Peninsula Enterprise, January 14, 1893


Infrastructure -- Utilities - Ice

For the first time in a score of years the ice houses of the county have been filled with ice of excellent quality -- from 5 to 7 inches thick.


Weather -- Freezes

The weather of this week, many of our citizens say, is the coldest since 1857, and with the mercury dancing uncomfortably near the zero point during part of the time, the correctness of their opinions is not disputed by those who remember that period. The creeks are all frozen over and a visit to the Islands can only be made on the ice.


Farmers -- Farmers' organizations

Capt. O. A. Browne, of Northampton, and Mr. A. J. McMath, of Accomac, were elected vice presidents of the Peninsula Horticultural Society, in session at Dover, Delaware, this week.


Moral -- Property crime

Mr. Thomas Nelson, mayor of Cape Charles, has returned and arranged for the payment of most of the church money which he had squandered. It is believed that arrangements will be made through his friends for the satisfaction of the greater part of the claims against him.


Infrastructure -- Commercial - Real estate

The Editor of this paper having purchased the Lilliston storehouse at Accomac C. H., for a printing office, will sell cheap for cash, the counters, shelves and glass front of that building.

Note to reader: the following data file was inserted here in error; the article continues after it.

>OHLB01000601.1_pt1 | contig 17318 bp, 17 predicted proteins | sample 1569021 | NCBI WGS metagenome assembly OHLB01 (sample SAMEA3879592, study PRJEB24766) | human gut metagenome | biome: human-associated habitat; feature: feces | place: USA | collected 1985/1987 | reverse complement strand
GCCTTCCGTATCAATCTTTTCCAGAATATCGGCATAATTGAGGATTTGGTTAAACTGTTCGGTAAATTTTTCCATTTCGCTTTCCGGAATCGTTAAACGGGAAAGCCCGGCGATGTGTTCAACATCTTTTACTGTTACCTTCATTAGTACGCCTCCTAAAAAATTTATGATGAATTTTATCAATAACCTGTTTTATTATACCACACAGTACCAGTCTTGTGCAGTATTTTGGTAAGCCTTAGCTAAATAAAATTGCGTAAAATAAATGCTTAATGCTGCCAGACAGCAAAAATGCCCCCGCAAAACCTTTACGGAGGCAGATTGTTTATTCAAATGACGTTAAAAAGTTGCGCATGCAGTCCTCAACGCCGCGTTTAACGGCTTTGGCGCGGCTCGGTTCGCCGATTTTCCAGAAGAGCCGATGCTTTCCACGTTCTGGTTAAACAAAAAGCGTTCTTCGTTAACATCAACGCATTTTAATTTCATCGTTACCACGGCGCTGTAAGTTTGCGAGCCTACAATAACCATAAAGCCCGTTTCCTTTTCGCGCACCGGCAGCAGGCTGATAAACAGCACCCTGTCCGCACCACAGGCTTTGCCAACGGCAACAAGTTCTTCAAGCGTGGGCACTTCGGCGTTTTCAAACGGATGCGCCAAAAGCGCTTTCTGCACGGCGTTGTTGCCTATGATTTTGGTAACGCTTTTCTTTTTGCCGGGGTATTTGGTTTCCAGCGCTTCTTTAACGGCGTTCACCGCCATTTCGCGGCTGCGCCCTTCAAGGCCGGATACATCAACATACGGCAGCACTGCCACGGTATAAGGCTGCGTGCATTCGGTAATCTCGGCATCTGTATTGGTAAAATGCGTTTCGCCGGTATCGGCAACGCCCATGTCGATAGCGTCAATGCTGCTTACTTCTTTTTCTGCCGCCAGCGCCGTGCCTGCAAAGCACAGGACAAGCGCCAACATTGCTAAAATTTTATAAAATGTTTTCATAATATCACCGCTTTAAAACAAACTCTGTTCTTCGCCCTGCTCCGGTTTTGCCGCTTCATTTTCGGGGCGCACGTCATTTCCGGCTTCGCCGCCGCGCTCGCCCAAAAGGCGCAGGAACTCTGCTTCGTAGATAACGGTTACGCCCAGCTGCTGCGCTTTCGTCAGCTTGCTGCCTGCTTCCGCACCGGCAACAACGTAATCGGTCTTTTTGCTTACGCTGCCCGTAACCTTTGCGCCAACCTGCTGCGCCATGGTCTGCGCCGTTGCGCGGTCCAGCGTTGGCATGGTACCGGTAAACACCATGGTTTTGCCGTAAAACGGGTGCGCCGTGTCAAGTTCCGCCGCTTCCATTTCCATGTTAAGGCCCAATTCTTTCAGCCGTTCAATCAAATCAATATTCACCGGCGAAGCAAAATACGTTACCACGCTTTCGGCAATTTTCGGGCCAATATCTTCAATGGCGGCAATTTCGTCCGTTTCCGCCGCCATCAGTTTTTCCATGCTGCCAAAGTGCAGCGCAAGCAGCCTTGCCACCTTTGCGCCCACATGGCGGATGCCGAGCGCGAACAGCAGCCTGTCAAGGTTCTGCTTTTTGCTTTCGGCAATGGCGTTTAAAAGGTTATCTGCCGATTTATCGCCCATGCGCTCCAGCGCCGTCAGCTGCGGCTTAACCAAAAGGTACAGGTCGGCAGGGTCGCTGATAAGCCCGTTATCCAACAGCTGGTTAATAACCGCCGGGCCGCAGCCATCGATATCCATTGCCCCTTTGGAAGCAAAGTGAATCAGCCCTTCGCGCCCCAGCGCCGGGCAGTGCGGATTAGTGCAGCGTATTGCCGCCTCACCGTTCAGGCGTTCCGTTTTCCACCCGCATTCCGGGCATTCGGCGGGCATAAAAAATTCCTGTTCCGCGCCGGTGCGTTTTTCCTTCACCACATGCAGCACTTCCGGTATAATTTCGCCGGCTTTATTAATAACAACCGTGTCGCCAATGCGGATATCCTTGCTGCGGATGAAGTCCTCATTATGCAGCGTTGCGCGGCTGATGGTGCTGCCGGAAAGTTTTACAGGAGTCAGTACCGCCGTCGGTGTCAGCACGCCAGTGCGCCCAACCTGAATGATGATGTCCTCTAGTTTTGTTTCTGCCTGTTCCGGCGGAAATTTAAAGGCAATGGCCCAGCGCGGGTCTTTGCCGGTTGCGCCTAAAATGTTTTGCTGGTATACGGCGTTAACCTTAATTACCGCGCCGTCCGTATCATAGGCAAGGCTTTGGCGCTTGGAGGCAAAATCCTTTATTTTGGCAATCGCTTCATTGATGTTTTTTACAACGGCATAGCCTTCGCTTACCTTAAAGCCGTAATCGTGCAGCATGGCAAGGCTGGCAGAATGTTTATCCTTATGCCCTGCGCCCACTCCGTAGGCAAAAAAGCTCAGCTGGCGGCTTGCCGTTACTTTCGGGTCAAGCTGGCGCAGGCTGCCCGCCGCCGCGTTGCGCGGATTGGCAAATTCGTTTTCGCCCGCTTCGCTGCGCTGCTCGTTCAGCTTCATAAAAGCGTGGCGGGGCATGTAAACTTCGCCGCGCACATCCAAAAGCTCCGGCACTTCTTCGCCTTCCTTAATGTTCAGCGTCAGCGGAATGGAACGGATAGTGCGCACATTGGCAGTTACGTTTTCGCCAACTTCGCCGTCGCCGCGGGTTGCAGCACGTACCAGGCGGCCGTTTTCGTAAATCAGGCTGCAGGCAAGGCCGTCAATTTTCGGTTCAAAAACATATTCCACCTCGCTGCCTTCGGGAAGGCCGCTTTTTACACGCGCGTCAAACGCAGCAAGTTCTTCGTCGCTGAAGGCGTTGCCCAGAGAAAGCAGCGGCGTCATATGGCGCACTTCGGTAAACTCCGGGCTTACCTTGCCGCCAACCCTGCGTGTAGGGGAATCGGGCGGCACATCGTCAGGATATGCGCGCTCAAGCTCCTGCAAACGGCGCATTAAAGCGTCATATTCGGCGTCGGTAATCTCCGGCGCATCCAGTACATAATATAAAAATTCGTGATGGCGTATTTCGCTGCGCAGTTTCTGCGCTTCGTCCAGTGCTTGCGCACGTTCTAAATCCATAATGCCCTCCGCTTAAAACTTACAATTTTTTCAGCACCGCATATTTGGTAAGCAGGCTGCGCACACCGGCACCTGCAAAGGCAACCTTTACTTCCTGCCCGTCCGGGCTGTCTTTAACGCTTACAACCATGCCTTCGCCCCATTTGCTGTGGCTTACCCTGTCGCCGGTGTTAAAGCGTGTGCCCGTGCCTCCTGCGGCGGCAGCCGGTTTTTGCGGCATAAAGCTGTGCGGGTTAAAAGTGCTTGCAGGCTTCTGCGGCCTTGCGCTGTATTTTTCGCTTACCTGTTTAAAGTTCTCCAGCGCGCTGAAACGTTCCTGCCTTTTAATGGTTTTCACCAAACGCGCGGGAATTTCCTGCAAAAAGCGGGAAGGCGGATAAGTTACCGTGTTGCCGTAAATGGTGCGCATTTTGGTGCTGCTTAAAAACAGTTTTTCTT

Tourists and sportsmen -- Field sports - Lodges

The Old Dominion Gunners and Anglers Association, whose club house is located on Revell's Island, has obtained from the judge of the circuit court of this county, an order changing its name to Revell's Island Club.


Transportation -- Road - Bridges

Belle Haven.

Arrangements are being made to erect a public bridge across the head of Occohannock creek near Shield's bridge.


MigrationWeather -- Freezes


John W. Guy has moved on one of Mr. T. M. Scott's farms in Northampton county.

There was another big freeze up here this week and no steamers have come in the creek since Monday. The ice Wednesday morning was thicker than it has ever been, so far this winter. Several skaters have had cold baths but there have been no serious casualties.


Infrastructure -- Utilities - IceWeather -- FreezesMoral -- FirearmsTourists and sportsmen -- Field sports - Hunting : Rabbit and squirrelTourists and sportsmen -- Field sportsfield sports - Hunting : Personal injuryTourists and sportsmen -- Field sports - Hunting : Bird


Ice of the best quality has been harvested by Messrs. George E. WInder and D. A. Martin, during the present freeze.

The Steamer Eastern Shore was prevented by the heavy ice from making her regular trips to Pungoteague creek this week.

Abel, son of Mr. Sam W. Nock of this vicinity, while cleaning a pistol last week, by mistake pulled the trigger and shot himself in the left hand. Wound painful but not a serious one.

The gun of Peter Mason, a farmer of this section, bursted while he was out rabbit hunting last week, inflicting a severe wound in his left arm and wrist. His arm will not have to be amputated as first reported.

Mr. P. T. H. Ayres, merchant of this place, while out partridge shooting last week, was shot accidentally in the leg by one of his companions. He was compelled to use a cane for a few days, but has almost recovered from the wound at this writing.

Paul, son of Mr. George E. Winder, accidentally shot himself in the left foot Friday of last week. The member was terribly lacerated. A hole was made in the foot by the discharge about the size of a silver dollar. He will lose without doubt a part of his foot.

Mutual Benefit Company.

Infrastructure -- Commercial - Insurance companies